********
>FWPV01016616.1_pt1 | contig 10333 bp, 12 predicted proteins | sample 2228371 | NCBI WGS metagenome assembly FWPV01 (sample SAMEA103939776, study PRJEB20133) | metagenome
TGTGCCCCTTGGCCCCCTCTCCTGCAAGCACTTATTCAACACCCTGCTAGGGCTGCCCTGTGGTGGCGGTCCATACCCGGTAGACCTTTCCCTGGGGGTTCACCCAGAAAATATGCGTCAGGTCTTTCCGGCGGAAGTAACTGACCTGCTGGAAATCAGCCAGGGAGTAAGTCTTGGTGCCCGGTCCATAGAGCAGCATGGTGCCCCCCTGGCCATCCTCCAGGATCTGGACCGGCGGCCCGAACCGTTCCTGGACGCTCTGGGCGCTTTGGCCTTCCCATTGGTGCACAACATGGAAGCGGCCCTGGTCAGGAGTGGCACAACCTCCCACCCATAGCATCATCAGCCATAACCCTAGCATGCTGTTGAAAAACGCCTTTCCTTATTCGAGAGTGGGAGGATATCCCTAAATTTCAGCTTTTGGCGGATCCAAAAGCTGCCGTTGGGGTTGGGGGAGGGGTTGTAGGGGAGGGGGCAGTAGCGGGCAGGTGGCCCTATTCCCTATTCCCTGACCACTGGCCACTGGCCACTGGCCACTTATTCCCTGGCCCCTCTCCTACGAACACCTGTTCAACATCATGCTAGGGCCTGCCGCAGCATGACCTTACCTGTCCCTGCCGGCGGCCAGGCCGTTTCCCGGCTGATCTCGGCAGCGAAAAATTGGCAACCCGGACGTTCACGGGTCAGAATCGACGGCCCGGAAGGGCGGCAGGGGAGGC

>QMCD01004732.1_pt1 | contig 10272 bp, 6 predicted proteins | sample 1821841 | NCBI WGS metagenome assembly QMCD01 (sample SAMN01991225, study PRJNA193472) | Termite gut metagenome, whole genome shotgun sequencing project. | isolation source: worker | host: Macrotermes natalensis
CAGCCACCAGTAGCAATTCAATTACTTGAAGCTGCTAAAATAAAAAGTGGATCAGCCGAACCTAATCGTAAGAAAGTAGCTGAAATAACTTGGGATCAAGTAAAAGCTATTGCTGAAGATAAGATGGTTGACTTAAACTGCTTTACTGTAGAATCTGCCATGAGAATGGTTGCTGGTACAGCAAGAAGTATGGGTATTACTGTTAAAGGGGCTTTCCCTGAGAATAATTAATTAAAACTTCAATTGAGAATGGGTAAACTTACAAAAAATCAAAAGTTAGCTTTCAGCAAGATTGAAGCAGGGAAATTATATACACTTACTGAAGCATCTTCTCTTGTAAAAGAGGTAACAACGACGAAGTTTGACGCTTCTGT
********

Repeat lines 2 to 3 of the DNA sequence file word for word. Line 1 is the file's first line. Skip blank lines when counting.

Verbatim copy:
TGTGCCCCTTGGCCCCCTCTCCTGCAAGCACTTATTCAACACCCTGCTAGGGCTGCCCTGTGGTGGCGGTCCATACCCGGTAGACCTTTCCCTGGGGGTTCACCCAGAAAATATGCGTCAGGTCTTTCCGGCGGAAGTAACTGACCTGCTGGAAATCAGCCAGGGAGTAAGTCTTGGTGCCCGGTCCATAGAGCAGCATGGTGCCCCCCTGGCCATCCTCCAGGATCTGGACCGGCGGCCCGAACCGTTCCTGGACGCTCTGGGCGCTTTGGCCTTCCCATTGGTGCACAACATGGAAGCGGCCCTGGTCAGGAGTGGCACAACCTCCCACCCATAGCATCATCAGCCATAACCCTAGCATGCTGTTGAAAAACGCCTTTCCTTATTCGAGAGTGGGAGGATATCCCTAAATTTCAGCTTTTGGCGGATCCAAAAGCTGCCGTTGGGGTTGGGGGAGGGGTTGTAGGGGAGGGGGCAGTAGCGGGCAGGTGGCCCTATTCCCTATTCCCTGACCACTGGCCACTGGCCACTGGCCACTTATTCCCTGGCCCCTCTCCTACGAACACCTGTTCAACATCATGCTAGGGCCTGCCGCAGCATGACCTTACCTGTCCCTGCCGGCGGCCAGGCCGTTTCCCGGCTGATCTCGGCAGCGAAAAATTGGCAACCCGGACGTTCACGGGTCAGAATCGACGGCCCGGAAGGGCGGCAGGGGAGGC

>QMCD01004732.1_pt1 | contig 10272 bp, 6 predicted proteins | sample 1821841 | NCBI WGS metagenome assembly QMCD01 (sample SAMN01991225, study PRJNA193472) | Termite gut metagenome, whole genome shotgun sequencing project. | isolation source: worker | host: Macrotermes natalensis